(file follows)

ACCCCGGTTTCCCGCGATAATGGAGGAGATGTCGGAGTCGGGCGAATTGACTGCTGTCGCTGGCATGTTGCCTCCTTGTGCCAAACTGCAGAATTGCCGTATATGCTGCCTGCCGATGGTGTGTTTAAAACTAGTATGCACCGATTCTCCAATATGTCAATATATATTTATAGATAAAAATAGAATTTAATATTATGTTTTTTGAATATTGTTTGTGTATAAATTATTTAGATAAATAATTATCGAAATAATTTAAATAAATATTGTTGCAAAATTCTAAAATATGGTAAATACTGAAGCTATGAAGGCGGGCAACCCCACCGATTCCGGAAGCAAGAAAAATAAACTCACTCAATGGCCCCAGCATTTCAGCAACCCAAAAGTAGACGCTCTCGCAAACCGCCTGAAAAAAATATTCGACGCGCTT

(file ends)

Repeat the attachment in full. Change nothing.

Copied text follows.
ACCCCGGTTTCCCGCGATAATGGAGGAGATGTCGGAGTCGGGCGAATTGACTGCTGTCGCTGGCATGTTGCCTCCTTGTGCCAAACTGCAGAATTGCCGTATATGCTGCCTGCCGATGGTGTGTTTAAAACTAGTATGCACCGATTCTCCAATATGTCAATATATATTTATAGATAAAAATAGAATTTAATATTATGTTTTTTGAATATTGTTTGTGTATAAATTATTTAGATAAATAATTATCGAAATAATTTAAATAAATATTGTTGCAAAATTCTAAAATATGGTAAATACTGAAGCTATGAAGGCGGGCAACCCCACCGATTCCGGAAGCAAGAAAAATAAACTCACTCAATGGCCCCAGCATTTCAGCAACCCAAAAGTAGACGCTCTCGCAAACCGCCTGAAAAAAATATTCGACGCGCTT